• Maybe I need to re-read the series before I make up my mind.  And maybe if I do re-read it, I’ll do an updated review
  • Rating: 2 stars.  It wasn’t very memorable, and I remember being bored when I was reading it.

Book #4: In A Dark, Dark Wood by Ruth Ware

What I Thought:

  • This book is bananas!
  • Seriously, what is going on with Clare and Nora?  Clare has some issues, as does Nora
  • I mean, Nora’s okay, but she was really hung up on a short-lived relationship that happened when she was 16.  I thought it was weird that she was so hung up on something that happened 10 years earlier
  • And Clare…I get that she was worried what people thought about her (don’t we all worry about that, to some degree?) but she took it to an extreme
  • To me, they acted a lot younger than they were.  Not that they have to act a certain way, just because they’re in their mid-twenties, but Clare in particular seemed very determined to get what she wanted
  • It was not as creepy as I thought it would be.  They’re in a cabin in the woods, and it’s pretty isolated from what I could tell.  But it was not at all creepy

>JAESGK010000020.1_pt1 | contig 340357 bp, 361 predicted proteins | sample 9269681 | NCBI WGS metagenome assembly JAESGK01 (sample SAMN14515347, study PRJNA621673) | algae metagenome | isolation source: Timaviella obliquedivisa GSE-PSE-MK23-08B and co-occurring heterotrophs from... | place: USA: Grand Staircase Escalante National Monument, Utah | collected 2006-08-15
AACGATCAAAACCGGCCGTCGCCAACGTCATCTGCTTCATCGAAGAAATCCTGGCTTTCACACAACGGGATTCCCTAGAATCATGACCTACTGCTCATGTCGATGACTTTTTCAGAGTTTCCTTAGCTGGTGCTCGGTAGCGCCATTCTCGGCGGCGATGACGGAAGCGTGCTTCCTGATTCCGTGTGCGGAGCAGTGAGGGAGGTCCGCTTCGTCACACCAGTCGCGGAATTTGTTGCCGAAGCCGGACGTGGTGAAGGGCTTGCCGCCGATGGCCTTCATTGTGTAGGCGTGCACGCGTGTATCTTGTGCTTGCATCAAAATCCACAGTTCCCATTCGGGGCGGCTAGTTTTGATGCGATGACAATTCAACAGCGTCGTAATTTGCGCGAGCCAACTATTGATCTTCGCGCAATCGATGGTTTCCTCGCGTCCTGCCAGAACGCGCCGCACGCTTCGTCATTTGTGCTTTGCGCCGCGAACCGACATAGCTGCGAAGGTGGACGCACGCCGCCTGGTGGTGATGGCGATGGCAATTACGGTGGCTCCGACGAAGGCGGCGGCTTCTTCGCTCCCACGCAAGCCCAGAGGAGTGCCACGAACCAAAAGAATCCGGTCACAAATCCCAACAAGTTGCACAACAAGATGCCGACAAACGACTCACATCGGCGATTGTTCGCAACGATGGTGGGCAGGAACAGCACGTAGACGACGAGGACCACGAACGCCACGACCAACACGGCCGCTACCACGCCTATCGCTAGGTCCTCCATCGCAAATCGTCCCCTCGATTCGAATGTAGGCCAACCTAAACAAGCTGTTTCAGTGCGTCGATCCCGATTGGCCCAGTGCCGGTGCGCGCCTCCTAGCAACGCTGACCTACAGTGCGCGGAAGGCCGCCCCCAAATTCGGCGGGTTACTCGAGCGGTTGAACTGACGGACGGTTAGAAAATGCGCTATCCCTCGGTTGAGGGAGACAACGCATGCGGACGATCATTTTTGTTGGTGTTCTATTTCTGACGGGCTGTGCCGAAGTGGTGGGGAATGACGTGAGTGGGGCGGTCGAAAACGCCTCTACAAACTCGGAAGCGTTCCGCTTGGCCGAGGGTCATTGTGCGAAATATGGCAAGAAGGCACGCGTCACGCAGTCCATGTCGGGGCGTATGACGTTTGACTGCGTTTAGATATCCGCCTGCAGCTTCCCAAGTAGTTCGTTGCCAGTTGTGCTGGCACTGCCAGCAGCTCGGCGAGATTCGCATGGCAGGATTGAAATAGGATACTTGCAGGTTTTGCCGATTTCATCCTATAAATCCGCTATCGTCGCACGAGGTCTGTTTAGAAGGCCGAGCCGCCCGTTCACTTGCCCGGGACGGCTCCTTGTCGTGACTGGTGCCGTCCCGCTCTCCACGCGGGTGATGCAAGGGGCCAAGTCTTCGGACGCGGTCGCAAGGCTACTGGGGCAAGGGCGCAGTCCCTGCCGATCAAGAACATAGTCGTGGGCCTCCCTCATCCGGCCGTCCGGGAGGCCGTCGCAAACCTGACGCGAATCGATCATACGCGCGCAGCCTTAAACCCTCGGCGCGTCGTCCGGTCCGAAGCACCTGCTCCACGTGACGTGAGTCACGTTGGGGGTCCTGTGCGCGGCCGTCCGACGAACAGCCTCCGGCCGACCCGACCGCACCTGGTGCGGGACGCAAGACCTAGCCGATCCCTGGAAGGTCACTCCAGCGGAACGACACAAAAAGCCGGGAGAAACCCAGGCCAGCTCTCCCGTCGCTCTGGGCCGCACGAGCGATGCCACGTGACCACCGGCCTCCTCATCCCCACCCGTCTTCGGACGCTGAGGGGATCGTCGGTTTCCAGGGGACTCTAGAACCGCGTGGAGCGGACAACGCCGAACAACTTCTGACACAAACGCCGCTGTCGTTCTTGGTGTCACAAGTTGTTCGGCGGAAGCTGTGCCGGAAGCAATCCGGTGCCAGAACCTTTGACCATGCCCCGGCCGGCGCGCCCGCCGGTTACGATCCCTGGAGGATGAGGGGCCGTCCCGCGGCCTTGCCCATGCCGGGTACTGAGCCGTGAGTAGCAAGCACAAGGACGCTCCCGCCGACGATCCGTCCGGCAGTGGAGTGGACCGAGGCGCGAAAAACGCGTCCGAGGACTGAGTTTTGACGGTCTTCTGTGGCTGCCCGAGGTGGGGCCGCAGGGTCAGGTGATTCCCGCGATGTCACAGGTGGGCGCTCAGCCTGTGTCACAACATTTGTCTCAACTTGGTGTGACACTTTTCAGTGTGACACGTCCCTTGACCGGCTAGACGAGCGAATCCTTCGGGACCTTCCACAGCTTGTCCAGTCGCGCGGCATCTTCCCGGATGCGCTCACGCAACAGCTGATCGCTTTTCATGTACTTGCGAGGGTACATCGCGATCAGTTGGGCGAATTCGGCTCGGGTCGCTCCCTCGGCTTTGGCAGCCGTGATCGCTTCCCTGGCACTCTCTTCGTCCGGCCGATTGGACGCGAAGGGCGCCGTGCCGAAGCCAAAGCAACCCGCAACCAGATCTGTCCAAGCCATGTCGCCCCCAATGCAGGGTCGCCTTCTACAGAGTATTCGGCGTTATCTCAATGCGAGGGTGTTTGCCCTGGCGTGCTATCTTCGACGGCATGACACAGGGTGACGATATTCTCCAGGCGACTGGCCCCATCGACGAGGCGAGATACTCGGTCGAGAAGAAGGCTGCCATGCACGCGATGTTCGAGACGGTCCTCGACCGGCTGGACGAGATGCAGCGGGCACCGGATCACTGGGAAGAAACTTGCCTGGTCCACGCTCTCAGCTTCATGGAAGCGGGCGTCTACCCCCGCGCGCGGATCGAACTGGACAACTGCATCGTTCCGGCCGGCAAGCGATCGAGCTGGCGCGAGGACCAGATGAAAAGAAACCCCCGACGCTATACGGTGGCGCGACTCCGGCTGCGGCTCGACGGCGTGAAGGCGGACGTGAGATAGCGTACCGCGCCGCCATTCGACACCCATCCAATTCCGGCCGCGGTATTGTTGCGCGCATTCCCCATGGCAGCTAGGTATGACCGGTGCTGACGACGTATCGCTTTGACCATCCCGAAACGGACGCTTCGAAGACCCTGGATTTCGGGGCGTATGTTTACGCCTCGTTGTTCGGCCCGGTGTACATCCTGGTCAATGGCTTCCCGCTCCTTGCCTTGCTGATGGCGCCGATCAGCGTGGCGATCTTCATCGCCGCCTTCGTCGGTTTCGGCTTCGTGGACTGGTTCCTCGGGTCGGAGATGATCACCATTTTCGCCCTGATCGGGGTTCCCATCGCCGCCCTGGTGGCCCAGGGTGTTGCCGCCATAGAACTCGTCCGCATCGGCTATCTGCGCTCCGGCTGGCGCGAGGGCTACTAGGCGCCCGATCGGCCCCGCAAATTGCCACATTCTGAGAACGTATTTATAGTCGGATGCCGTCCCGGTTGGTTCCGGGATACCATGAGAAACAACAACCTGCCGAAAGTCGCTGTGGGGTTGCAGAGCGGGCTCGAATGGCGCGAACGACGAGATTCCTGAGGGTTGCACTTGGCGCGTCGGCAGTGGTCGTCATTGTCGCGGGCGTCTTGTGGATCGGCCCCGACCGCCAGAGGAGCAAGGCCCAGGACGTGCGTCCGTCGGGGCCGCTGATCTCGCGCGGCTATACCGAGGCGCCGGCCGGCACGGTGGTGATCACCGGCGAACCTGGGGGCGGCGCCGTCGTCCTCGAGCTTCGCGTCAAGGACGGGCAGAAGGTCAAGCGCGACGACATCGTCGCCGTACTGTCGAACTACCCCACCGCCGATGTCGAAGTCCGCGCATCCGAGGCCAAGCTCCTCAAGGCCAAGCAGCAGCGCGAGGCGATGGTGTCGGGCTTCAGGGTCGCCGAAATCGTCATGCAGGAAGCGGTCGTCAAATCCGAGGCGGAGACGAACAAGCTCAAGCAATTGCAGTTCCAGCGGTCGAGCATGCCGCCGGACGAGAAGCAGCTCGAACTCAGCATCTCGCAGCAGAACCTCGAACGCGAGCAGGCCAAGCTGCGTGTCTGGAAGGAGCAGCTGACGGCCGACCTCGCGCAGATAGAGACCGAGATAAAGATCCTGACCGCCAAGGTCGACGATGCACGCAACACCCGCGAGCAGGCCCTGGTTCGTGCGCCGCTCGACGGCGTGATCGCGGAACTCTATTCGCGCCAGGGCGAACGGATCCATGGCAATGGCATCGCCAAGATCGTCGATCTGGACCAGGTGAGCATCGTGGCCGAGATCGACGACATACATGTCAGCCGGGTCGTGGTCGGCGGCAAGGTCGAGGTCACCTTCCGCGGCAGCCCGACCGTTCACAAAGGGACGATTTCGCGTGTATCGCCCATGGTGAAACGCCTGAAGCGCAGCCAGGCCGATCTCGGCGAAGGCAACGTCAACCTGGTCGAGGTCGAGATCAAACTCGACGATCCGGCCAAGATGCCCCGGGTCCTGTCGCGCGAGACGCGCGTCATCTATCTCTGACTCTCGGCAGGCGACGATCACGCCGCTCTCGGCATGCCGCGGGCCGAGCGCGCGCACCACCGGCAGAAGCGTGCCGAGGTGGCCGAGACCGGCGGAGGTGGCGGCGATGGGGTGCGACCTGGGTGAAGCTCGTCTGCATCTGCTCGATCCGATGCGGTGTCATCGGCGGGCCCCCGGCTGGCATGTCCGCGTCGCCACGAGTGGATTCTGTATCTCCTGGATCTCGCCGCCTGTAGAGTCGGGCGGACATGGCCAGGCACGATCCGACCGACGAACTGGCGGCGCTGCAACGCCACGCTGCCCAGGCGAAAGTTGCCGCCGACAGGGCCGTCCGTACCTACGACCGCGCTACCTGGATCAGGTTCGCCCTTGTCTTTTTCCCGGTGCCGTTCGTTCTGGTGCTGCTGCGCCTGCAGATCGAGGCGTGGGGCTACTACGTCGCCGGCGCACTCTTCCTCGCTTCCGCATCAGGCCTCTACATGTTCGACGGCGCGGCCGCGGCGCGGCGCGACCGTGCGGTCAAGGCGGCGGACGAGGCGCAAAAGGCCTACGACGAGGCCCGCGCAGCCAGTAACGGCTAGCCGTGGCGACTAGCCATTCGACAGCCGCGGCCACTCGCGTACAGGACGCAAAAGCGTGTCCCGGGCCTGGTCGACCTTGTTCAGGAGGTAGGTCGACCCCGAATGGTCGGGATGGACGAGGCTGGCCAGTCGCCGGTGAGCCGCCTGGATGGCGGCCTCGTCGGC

• I did want to keep reading, though, and to see who was killed and why.
  • Rating: I have to go with 2 stars on this one.  I just wanted something more creepy.

ARC Book Review: Legion by Julie Kagawa

Book: Legion by Julie Kagawa

Expected Publication is April 25, 2017|Expected Number Of Pages: 384 pages

Where I Got It: I received an advanced copy of Legion from netgalley.com in exchange for a fair and honest review

Series: Talon #4

Genre: YA Paranormal/Dragons

From the limitless imagination of Julie Kagawa comes the next thrilling novel of The Talon Saga. 

The legions will be unleashed, and no human, rogue dragon or former dragonslayer can stand against the coming horde.